travel

When this Gee-Gee travels, only the finest greet him… and by finest I mean the finest cut out. While I may not have been greeted by the actual Secretary-General of the United Nations Ban ki-Moon while visiting Vienna a few weeks back, just a cardboard cut out, my colleagues and I did get the opportunity of a lifetime to visit and tour international institutions based out of Vienna.

The book will be split into two parts, with the first focusing on the travel, culture, and community aspect of Ottawa, and the second offering essays from Ottawa locals that encompass and relate to the city. Ebere and Muse are hoping that this will represent more people’s view of the city, giving a deeper inside perspective of what it means to live in Canada’s capital.

In lieu of International Education Week, the Fulcrum talks about why so many Canadian students are hesitant to study outside of this country.

In an effort to reinforce our patriotism, and temporarily make our way back onto Canadian soil, a friend and I decided to purchase tickets from Paris to Arras, a city just eight kilometres east of the memorial. We arrived at Arras station at around 4 p.m. on Sunday, Nov. 8 and waited for a taxi to arrive to take us to the memorial. Alas, hours later and after many calls, no taxi came.

Considering my ideal night involves an entire bottle of wine and “Netflix and chilling” solo, I’m clearly no expert on the intricacies of wine drinking. As such, I spent my weekend touring the city of Bordeaux—renowned as a UNESCO World Heritage Site and the wine capital of the world—in an attempt to learn a bit more about what exactly goes into my glass.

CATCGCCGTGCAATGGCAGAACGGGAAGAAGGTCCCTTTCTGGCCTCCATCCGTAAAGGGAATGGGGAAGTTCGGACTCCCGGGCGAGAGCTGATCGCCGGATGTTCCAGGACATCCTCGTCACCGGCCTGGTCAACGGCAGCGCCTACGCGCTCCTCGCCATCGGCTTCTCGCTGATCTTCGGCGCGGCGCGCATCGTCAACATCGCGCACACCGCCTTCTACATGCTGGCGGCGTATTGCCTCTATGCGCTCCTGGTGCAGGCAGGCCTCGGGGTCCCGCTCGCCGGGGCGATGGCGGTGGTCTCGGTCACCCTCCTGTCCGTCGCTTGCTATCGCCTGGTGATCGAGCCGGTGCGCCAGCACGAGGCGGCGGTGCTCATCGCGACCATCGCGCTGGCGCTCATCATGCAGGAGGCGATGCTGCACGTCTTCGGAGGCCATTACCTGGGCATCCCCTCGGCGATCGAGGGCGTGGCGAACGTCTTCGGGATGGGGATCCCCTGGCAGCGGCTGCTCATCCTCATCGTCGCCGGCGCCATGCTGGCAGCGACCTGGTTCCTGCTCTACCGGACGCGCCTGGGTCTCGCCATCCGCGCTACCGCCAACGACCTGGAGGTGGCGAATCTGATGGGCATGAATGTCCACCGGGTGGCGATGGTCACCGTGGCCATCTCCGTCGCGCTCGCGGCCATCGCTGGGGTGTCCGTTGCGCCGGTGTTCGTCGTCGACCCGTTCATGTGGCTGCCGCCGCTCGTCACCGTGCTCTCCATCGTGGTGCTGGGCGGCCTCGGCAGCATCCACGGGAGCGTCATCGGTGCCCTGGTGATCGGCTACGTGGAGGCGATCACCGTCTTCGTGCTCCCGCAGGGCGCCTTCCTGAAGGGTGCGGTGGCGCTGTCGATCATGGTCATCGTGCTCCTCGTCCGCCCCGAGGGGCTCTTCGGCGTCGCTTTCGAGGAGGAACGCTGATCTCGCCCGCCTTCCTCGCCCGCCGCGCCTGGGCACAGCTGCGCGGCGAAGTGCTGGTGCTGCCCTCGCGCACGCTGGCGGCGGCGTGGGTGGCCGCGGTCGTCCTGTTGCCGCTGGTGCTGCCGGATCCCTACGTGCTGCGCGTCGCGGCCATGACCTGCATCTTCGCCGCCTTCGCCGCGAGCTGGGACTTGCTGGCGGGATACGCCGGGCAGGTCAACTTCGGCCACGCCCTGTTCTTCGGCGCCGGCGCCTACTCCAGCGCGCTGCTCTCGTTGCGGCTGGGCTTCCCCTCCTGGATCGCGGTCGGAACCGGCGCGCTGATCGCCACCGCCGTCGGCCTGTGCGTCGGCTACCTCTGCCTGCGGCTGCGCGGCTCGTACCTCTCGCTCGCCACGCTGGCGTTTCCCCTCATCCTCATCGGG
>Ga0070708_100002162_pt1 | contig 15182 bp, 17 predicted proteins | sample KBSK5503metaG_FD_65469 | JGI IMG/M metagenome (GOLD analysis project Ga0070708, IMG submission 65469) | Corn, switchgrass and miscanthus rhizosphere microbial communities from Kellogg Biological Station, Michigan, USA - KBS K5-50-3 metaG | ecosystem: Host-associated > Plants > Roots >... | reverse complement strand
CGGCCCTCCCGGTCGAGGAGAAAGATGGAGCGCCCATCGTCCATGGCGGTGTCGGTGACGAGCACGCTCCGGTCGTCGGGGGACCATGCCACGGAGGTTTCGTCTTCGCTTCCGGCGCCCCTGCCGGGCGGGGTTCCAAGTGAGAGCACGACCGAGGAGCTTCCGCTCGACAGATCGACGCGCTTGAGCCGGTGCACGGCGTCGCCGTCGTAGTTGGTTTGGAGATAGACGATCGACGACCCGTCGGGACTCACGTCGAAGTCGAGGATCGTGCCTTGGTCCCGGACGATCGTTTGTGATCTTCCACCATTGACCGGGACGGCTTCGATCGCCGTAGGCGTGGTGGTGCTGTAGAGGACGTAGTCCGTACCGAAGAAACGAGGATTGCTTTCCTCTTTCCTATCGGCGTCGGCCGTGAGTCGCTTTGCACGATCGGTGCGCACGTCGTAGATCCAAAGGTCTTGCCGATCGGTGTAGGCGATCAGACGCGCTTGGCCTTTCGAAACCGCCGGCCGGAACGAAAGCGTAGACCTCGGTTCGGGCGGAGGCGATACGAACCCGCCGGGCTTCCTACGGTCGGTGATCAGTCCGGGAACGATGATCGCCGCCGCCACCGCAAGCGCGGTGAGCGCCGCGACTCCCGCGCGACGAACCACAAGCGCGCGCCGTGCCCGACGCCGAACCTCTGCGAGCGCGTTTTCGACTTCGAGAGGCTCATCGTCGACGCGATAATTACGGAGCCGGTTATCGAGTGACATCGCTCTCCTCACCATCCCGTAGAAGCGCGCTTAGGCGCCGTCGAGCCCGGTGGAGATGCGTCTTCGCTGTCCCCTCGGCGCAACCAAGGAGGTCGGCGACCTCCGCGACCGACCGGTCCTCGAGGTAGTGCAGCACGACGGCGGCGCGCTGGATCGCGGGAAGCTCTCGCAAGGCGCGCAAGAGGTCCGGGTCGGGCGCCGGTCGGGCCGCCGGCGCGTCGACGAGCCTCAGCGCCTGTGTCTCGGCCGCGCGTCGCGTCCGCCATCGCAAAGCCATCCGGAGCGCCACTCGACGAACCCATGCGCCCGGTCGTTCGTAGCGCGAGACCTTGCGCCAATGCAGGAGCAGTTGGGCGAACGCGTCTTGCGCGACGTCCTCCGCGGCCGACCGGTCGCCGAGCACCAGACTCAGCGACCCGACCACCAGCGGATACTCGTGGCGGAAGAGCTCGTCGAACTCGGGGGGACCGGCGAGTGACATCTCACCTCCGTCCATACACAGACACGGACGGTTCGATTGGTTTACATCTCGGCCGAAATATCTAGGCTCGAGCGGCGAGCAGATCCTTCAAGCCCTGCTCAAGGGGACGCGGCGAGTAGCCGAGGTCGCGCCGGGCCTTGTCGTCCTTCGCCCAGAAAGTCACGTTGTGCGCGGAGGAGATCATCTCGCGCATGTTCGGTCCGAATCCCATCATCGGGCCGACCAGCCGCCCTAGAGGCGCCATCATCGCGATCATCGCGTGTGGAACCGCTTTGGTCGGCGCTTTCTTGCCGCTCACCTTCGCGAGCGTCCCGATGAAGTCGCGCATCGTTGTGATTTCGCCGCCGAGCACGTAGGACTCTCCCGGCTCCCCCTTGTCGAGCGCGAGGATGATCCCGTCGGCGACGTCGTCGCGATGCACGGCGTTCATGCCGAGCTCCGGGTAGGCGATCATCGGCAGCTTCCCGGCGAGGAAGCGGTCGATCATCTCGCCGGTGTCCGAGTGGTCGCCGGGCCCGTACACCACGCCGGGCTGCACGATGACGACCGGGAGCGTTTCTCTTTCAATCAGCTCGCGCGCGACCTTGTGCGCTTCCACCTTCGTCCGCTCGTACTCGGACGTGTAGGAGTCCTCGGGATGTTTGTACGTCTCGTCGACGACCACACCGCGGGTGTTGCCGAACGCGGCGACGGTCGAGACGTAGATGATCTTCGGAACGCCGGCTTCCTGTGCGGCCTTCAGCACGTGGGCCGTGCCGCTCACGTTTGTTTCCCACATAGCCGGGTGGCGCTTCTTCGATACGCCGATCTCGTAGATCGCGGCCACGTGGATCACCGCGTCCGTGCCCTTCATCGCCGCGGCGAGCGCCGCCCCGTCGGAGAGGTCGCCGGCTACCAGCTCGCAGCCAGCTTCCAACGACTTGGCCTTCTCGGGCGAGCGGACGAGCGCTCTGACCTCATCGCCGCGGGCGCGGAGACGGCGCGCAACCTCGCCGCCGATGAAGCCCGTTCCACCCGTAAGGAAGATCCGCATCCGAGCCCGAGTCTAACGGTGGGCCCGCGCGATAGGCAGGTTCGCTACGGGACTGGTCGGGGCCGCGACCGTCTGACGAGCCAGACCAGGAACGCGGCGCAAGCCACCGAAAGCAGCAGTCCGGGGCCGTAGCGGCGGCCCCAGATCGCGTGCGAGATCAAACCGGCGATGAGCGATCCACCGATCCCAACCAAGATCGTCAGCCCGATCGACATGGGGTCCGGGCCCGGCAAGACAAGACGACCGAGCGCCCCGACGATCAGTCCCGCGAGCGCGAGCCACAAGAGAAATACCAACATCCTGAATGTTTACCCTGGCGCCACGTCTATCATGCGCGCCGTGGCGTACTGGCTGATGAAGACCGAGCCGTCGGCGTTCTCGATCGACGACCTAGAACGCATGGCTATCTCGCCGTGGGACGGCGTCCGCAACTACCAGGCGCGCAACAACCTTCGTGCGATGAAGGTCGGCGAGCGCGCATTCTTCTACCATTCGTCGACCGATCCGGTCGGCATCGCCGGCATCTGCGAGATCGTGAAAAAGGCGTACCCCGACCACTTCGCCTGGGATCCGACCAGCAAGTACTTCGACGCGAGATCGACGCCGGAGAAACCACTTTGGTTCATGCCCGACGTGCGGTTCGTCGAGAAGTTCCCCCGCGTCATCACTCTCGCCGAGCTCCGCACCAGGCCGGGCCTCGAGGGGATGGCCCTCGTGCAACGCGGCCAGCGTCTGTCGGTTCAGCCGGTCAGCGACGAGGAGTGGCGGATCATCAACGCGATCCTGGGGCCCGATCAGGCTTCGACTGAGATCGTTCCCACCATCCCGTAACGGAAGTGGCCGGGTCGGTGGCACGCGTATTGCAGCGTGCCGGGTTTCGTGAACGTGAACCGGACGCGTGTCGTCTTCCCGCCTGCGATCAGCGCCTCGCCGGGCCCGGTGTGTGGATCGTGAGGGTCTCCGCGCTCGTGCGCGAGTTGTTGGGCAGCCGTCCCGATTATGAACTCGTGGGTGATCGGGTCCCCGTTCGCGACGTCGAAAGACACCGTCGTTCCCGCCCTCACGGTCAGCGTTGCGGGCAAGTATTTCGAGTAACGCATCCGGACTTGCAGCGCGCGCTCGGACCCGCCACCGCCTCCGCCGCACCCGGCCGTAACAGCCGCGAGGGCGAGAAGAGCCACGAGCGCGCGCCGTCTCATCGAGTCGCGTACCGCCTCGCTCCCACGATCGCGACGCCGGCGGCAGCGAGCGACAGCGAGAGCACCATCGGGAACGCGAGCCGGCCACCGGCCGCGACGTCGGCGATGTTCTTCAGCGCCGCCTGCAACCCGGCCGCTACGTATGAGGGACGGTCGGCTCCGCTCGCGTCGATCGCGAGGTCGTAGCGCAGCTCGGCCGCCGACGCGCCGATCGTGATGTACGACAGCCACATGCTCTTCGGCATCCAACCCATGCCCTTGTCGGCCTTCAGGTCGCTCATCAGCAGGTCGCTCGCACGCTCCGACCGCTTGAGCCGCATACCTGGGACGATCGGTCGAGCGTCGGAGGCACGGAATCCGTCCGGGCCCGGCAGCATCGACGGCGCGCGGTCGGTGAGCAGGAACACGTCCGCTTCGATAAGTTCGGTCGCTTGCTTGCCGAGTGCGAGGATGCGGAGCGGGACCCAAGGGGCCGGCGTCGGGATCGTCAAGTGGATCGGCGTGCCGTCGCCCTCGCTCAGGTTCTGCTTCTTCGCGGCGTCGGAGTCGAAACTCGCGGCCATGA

In search of the migrant reality, I decided to visit a nearby Syrian refugee camp in Paris. Located just outside tourist hotspots, the camp was a stark contrast to what I’d grown accustomed to in my first month. In the middle of the road an entire community was set up. About 60 families, from children to the elderly, were centred around a camp lined with tents and laden with garbage.

The people who drive the cars are just about as fancy as the cars themselves. Everyone here is thin and beautiful. It’s almost perplexing how skinny all of inhabitants manage to stay, despite how rich the food is. I say almost because there are stairs about every 100 metres, so it’s not really that perplexing. Come to France if you want to lose weight eating strictly butter.

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